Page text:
Zigbee is a wireless protocol for low-powered devices, such as those found in home automation, sensor networks, industrial control and medical settings. Most Zigbee devices operate at the worldwide ISM 2.4 GHz band (same as Wi-Fi), but the standard also defines operation in the 868/915 MHz bands for Europe and the United States. Zigbee was defined in 2005 and from the very start included mesh networking in its specifications. The Zigbee Alliance controls specifications and certifications to assure device interoperability. A good Zigbee overview is available here.
Bluetooth Low Energy (BLE) is similar to Zigbee, but it operates only on the 2.4 GHz band. Like Zigbee, BLE is intended for low-power device applications, but, unlike Zigbee, with its mesh networking, these devices usually interact directly with smartphones via point-to-point BLE connections (the Honeywell Bluetooth 8812309S deadbolt is an example). However, BLE introduced mesh networking in 2017 and is beginning to catch up with Zigbee.
Typically, applications that need to connect to wireless devices using several protocols make use of multiprotocol hubs. For example, the Amazon Echo Plus has a built-in smart home hub to control smart Zigbee home devices, and it uses BLE for configuration setup via smartphone. Chip vendors have recently started offering SoCs (System-on-a-Chip) that support multiprotocol wireless networking. These SoCs provide two or more protocol stacks (e.g., for BLE, Zigbee, Thread) that, in some cases, are able to share PHY and MAC layers and radio resources. Vendors claim that these chips will simplify and reduce costs in many wireless applications.
For an overview of multiprotocol modes, see this summary from Silicon Labs. For this blog post, we are most interested in a Zigbee/BLE dynamic multiprotocol, where multiple protocol stacks run on a single chip and share the radio via time-slicing. This is attractive because it reduces the hardware cost as you only need one radio to support two protocols.
Silicon Labs Wireless Gecko Starter Kit
In this post, we take a look at Zigbee/BLE multiprotocol operation using Silicon Lab’s EFR32xG21 Wireless Gecko Starter Kit (part SLWSTK6006A), which is based on the EFR32xG21 Series 2 SoCs.
The G21, having a higher-powered radio (up to 20 dBm TX), is meant for line-powered applications, such as gateways, appliances, voice assistants and room lighting. The true low-power equivalent is the EFR32BG22, which transmits at up to 6 dBm. We picked the G21 due to the availability of the G21 Gecko Starter Kit, which is prepared for experimenting with mesh and multiprotocol networks and includes the following:
Three main boards, with connectors for Ethernet, USB/J-Link and radio boards.
Six radio daughter boards, each containing the EFR32xG21 SoC chip. Three of the radio boards are set to operate at 20 dBm, the others at 10 dBm.
The kit came in a carefully assembled and attractive package:
Here are the three main boards and three of the radio daughter boards:
The false bottom part of the package includes a second set of radio boards, a debug interface board, battery holders and some cables:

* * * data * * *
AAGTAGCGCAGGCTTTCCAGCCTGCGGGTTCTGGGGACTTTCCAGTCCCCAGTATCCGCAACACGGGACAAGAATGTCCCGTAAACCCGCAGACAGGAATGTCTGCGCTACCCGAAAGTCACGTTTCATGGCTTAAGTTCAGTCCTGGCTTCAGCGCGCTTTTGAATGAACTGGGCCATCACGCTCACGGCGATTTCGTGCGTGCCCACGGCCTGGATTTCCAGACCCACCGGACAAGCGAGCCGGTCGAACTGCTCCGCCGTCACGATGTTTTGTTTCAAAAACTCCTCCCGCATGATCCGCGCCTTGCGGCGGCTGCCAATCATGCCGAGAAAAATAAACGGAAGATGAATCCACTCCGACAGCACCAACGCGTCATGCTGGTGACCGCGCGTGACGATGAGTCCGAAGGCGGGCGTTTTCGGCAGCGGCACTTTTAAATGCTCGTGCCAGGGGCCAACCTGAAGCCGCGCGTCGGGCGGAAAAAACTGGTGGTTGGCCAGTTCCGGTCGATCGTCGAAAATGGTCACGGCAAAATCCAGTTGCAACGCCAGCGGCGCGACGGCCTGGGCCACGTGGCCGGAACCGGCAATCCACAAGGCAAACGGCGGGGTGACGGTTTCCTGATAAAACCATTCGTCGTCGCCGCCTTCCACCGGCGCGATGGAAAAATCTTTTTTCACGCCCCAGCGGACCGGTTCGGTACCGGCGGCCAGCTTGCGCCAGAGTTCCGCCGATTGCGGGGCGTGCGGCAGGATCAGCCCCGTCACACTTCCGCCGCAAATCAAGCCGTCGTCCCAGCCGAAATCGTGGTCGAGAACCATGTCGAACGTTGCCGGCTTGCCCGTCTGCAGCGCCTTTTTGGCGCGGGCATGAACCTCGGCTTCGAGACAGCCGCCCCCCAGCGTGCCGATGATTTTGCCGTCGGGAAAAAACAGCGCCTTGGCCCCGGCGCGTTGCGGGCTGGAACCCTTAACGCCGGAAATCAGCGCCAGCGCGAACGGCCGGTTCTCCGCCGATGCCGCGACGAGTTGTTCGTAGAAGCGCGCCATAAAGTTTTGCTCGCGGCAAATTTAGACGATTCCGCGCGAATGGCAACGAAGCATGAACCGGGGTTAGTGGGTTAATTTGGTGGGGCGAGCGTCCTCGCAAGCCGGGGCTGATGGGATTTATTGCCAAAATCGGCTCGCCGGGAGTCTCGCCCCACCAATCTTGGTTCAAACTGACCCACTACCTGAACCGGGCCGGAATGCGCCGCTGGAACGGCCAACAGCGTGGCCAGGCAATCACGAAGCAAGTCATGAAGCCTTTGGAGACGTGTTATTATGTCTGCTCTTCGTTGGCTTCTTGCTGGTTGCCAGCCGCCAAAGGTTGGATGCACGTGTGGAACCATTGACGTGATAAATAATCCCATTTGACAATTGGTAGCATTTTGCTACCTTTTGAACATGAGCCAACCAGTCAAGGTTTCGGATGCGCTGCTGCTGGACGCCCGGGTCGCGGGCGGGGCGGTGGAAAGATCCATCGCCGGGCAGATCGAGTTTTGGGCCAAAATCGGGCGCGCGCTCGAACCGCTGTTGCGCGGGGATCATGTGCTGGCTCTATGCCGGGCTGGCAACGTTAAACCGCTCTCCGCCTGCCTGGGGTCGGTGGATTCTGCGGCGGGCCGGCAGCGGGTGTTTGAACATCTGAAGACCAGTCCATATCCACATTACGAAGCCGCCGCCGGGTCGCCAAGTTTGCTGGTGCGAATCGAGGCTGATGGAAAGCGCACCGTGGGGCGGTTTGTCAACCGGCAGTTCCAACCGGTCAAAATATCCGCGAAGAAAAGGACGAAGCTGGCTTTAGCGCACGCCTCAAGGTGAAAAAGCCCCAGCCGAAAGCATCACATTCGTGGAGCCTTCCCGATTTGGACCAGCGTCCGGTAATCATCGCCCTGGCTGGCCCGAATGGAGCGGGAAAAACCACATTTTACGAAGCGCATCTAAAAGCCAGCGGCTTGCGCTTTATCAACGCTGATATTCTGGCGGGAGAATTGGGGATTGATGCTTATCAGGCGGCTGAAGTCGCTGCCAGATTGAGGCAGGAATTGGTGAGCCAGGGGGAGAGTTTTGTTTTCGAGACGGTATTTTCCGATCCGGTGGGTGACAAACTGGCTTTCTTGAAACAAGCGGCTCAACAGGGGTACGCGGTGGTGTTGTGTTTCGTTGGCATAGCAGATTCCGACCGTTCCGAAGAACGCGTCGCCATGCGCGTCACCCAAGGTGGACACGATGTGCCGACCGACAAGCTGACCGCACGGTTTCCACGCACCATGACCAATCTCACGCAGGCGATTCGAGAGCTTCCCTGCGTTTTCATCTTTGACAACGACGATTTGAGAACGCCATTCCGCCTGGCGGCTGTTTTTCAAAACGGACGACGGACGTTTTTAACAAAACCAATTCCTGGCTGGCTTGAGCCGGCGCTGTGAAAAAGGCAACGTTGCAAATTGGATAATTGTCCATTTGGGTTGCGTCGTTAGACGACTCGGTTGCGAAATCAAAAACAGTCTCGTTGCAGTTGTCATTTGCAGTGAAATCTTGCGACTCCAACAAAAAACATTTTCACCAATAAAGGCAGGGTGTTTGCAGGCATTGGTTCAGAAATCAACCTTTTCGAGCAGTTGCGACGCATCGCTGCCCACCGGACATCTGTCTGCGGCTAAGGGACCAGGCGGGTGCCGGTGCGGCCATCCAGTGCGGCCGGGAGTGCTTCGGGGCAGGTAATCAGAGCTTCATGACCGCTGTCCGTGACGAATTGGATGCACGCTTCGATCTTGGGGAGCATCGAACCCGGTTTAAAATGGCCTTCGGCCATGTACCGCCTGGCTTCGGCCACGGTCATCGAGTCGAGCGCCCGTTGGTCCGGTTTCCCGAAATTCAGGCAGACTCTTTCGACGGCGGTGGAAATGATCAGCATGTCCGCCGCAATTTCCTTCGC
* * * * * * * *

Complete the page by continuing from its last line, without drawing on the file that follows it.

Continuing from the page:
The contents laid out:
Radio board close-ups:
The Range Application and Multiprotocol
The radio boards come pre-flashed with a range-testing application. After applying power (either USB, AA batteries or coin cell), the board’s display shows the configuration screen for the range test:
To run the range application:
- Install the Wireless Gecko application on a smartphone.
- Power up two radio boards (battery or USB).
- Discover the two radio boards in the application, and pick one to be the test receiver (RX) and the other the transmitter (TX). Verify the settings are correct by looking at the board displays.
- Go to the transmitter board and use the PB1 and PB0 buttons to navigate the menu on the display screen and choose the “Start Range Test” option.
The figure below shows the two radios after kicking off the test. The receiver is at the bottom of the picture, and it shows a graph of the transmitted RSSI values over time:
During the test, we can simultaneously view test progress on the smartphone app:
And here is a picture of the receiver after taking a short walk around the office. As expected, the display shows RSSI variation over time:
During this test, the radios on the boards are running in dynamic multiprotocol mode, using the IEEE’s 802.15.4 physical layer (PHY) standard to communicate with each other, which is what Zigbee uses for its PHY. On the other hand, test data also flows from the boards over BLE to the smartphone via Bluetooth PHY. On each of the radio boards, the radio hardware on the chip is shared between the two protocols.
So, during the test, the picture looks like this:
Without the dynamic multiprotocol support built into the EFR32xG21, running the same test would require additional hardware and complexity as shown in the figure below:
In this blog, we began an exploration of Silicon Lab’s BLE/Zigbee multiprotocol implementation using their development kit based on EFR32xG21 SoCs. We were able to verify that time-sliced dynamic multiprotocol operates smoothly between two EFR32xG21 radios and between the same radios and an application running on a smartphone. This bodes well for reduced cost and complexity for some applications. In a future blog post, we will look a little deeper into multiprotocol applications.